HBO’s comedy special “The Great Depresh” is a painfully funny look at mental health

In honor of World Mental Health Day, the special is available for free on YouTube and through Oct. 12

By Ashlie D. Stevens

Food Editor

Published October 10, 2019 6:40PM (EDT)

Garry Gulman: The Great Depresh (HBO)
Garry Gulman: The Great Depresh (HBO)

Twenty years ago, “The Sopranos” introduced us to mobster Tony Soprano and his psychiatrist, Dr. Jennifer Melfi. He’s having panic attacks that sometimes render him unconscious due to the innate stress of his job; Dr. Melfi tries her best to counsel him within the bounds of hers. 

A decade prior, comedian Gary Gulman was a freshman at Boston College. He was attending on a football scholarship, and was struggling with depression. In his new HBO comedy special “The Great Depresh,” he describes how he lost 30 pounds in three weeks. He stopped eating and slept from the time practice ended one night until it began the next day. 

He eventually approached the team trainer and said he’d need to quit the team. 

“Thank heaven, this guy was sharp,” Gulman said. “He sent me to a therapist. This was 1989. This was 10 years before ‘The Sopranos’ made it cool for big men to seek therapy.” 

Everyone in the audience laughs; partially because there's humor in Gulman's delivery of genuine, true observations, and partially because it was a moment of much-needed relief from the tension that he's built. “The Great Depresh” is masterful, in that way. Gulman uses this special as a way to discuss some of the absolute lowest points of his life and we, the audience, relive those moments with him. 

But when he breaks the tension, twisting a dark conclusion into a laugh, it’s achingly poignant; like when he talks about his high school disdain for writing essays, and how that has informed his past hesitance to die by suicide — because “you’ve got to leave a note.” Or when he recounts how his wife described his most recent, aggressive bout of depression as a time during which he only slept and cried. 

“I also watched ‘Better Call Saul,’” he added. 

Over the course of an hour and 15 minutes, "The Great Depresh" crackles with certain energy — a series of slow builds to these lightning strike moments. This skillful pacing and delivery, in combination with Gulman's fresh, crushing, and contemporary material makes this special a must-watch.

Gulman is something of a comedy veteran. His first comedy CD, “Conversations with Inanimate Objects” was released in 2005. In 2006, he opened for Dane Cook on his “Tourgasm” tour, which was captured in docu-drama fashion and is available on HBO right now. He was a finalist on the NBC reality show “Last Comic Standing” in its second and third seasons. 

But unlike some of his counterparts (by that, I mean white, male Gen X-ish comedians) Gulman’s sets have aged up really well. He’s figured out where he fits on the spectrum of comedy that punches up or down. Gulman mostly punches up — at 1970s elementary school teachers who restricted his intake at the water fountain, at bullying culture, at a society that is just starting to become understanding of mental illness. 

And, if anything, he’s often at the center of his own punchlines. In doing so, “The Great Depresh” serves as a solid cultural critique of a generation that is still slowly unfurling antiquated, narrow definitions of manhood and masculinity.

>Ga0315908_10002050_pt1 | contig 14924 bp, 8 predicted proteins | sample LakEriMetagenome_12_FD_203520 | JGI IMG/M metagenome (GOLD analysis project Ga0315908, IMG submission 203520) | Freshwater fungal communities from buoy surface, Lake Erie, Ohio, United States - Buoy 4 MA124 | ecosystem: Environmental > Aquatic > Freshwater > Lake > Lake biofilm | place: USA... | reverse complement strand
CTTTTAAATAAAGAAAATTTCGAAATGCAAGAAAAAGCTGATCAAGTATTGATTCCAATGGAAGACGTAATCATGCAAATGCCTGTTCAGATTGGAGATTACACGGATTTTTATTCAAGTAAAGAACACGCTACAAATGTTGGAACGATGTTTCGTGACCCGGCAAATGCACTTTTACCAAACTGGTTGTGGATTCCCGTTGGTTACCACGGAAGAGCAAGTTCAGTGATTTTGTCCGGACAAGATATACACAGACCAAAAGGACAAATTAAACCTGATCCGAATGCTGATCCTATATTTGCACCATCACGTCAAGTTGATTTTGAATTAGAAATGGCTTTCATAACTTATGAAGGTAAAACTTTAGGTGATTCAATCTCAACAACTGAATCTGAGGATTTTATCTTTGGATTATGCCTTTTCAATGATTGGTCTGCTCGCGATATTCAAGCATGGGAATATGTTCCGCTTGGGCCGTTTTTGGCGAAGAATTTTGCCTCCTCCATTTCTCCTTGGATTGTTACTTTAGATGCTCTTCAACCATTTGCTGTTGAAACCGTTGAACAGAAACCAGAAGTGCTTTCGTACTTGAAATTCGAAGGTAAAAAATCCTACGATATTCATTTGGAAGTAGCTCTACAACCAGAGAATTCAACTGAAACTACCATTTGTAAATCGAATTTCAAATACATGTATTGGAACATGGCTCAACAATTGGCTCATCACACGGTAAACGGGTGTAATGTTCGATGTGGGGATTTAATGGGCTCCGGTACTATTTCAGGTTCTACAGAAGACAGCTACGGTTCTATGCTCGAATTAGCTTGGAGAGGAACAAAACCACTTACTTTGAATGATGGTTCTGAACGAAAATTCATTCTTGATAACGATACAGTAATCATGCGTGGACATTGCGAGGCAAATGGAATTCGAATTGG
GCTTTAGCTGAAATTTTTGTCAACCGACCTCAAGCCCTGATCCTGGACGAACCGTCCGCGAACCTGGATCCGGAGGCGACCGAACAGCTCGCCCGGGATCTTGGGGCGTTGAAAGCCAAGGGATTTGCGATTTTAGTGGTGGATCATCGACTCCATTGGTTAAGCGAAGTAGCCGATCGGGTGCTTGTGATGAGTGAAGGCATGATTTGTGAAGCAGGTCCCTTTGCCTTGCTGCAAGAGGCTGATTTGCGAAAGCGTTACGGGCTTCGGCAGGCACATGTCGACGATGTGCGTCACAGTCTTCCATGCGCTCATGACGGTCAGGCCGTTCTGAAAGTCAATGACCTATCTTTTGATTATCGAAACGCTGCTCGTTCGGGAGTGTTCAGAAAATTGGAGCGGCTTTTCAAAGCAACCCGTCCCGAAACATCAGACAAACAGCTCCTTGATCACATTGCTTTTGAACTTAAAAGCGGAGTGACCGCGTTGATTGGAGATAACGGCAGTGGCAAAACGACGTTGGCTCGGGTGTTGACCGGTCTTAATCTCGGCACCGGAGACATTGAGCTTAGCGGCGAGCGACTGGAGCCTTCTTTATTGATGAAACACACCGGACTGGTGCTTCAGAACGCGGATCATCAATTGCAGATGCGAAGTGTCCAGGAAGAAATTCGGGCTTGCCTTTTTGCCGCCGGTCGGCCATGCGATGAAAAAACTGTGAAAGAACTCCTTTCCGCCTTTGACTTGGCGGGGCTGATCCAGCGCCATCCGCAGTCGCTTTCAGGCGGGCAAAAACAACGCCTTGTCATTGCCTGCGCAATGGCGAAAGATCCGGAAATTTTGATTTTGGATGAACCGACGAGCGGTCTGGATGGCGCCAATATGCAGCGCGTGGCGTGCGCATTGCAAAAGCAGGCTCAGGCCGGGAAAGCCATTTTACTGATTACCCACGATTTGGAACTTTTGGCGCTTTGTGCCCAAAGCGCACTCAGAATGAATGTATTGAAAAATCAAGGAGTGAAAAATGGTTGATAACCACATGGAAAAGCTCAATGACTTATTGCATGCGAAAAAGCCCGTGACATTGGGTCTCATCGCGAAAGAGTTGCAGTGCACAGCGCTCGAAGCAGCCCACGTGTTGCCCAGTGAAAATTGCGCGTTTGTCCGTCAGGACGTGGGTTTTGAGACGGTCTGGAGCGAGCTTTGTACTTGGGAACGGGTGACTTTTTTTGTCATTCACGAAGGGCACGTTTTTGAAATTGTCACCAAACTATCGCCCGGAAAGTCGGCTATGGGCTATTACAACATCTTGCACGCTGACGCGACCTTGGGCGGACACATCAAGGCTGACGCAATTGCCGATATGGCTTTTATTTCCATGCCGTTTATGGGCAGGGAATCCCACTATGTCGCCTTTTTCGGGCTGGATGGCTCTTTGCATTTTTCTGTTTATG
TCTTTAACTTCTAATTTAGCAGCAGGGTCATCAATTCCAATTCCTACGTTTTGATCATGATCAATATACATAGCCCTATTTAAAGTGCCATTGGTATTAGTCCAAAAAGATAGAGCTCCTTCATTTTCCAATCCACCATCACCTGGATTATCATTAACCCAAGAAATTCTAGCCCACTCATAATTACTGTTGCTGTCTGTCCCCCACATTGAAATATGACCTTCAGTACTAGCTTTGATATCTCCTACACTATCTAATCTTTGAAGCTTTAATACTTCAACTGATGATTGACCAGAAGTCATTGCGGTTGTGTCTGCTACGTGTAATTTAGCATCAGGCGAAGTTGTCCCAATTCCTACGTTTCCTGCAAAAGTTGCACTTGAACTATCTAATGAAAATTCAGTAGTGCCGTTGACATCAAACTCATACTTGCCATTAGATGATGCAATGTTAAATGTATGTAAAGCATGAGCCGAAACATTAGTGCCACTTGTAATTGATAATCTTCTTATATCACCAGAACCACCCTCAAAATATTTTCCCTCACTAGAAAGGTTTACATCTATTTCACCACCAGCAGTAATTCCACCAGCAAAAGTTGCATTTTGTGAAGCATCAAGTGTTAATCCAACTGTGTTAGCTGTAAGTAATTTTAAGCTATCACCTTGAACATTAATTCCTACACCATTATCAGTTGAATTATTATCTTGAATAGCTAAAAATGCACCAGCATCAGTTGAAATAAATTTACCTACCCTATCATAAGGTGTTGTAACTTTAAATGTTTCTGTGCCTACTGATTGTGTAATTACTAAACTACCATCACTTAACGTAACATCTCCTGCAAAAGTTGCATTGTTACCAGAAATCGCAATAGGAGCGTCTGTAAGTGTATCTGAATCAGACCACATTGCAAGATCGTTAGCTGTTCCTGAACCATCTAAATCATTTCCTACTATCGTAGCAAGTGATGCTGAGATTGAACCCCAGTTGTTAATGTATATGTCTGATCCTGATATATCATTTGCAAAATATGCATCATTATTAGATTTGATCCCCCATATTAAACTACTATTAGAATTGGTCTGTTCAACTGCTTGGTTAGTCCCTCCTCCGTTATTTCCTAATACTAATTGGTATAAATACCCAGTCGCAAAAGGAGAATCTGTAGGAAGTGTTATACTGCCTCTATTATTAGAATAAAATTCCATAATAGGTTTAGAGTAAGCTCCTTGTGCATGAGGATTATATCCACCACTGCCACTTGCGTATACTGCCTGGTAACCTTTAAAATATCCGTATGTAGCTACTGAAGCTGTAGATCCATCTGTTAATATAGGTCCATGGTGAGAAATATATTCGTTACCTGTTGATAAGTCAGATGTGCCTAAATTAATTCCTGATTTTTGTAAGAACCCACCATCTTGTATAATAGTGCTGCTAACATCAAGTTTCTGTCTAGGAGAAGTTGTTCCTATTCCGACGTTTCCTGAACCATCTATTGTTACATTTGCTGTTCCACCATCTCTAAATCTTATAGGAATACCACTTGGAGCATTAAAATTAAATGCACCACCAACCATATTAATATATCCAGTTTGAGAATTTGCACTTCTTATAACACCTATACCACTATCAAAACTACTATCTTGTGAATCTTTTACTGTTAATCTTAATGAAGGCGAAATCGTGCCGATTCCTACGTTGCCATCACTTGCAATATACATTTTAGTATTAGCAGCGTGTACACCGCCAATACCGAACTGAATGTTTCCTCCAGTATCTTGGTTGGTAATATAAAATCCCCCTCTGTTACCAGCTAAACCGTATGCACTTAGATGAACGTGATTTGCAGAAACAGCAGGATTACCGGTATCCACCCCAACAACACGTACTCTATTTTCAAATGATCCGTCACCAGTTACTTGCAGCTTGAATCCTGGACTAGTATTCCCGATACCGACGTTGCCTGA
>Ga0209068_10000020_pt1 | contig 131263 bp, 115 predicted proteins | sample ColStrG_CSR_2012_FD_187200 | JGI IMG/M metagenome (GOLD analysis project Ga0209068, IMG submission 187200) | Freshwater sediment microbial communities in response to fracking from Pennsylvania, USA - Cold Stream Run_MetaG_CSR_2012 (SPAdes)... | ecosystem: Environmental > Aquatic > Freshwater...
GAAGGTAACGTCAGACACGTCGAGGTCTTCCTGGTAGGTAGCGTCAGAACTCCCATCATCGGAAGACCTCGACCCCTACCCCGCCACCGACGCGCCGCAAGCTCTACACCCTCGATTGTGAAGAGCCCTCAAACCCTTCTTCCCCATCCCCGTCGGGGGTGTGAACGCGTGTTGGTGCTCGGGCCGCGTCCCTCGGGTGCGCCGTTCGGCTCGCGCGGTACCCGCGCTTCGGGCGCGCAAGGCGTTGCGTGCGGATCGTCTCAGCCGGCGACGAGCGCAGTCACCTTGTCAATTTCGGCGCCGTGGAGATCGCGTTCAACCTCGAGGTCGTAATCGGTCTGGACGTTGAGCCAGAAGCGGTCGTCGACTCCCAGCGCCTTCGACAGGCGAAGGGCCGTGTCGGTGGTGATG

Life is tough, Gulman says towards the end of the special, and one of the toughest things about it is that you have to wake up and do it again every single day. This hearkens back to the beginning of “The Great Depresh,” to a pre-screening bumper inserted by HBO. It’s formatted like a content warning. It says that this program contains “depression, and that’s okay.” 

This is part of a network-wide initiative that launched Thursday, Oct. 10, aka World Mental Health Day. Select episodes of HBO programs ranging from “Barry” to “Boy Interrupted” to “I Love You Now Die” will feature a description of mental health topics depicted, and a call to action for those who seek help. 

“HBO has always been at the forefront of telling stories featuring complex characters, some of whom deal with mental illness, from The Sopranos to Euphoria, encouraging more conversation around the different facets of mental health,” said HBO’s Vice President of Brand & Product Marketing, Jason Mulderig in a release. 

He continued: “We are not saying ‘viewer discretion is advised.’ We are saying ‘viewer conversation is encouraged.’”This is the same idea that guides “The Great Depresh." The idea that there is value in talking about one’s mental health struggles and triumphs. And that there’s humor to be found in it, too. 

"Gary Gulman: The Great Depresh" can be watched for free on or YouTube below through Saturday, Oct. 12 in honor of World Mental Health Day. 

By Ashlie D. Stevens

Ashlie D. Stevens is Salon's food editor. She is also an award-winning radio producer, editor and features writer — with a special emphasis on food, culture and subculture. Her writing has appeared in and on The Atlantic, National Geographic’s “The Plate,” Eater, VICE, Slate, Salon, The Bitter Southerner and Chicago Magazine, while her audio work has appeared on NPR’s All Things Considered and Here & Now, as well as APM’s Marketplace. She is based in Chicago.

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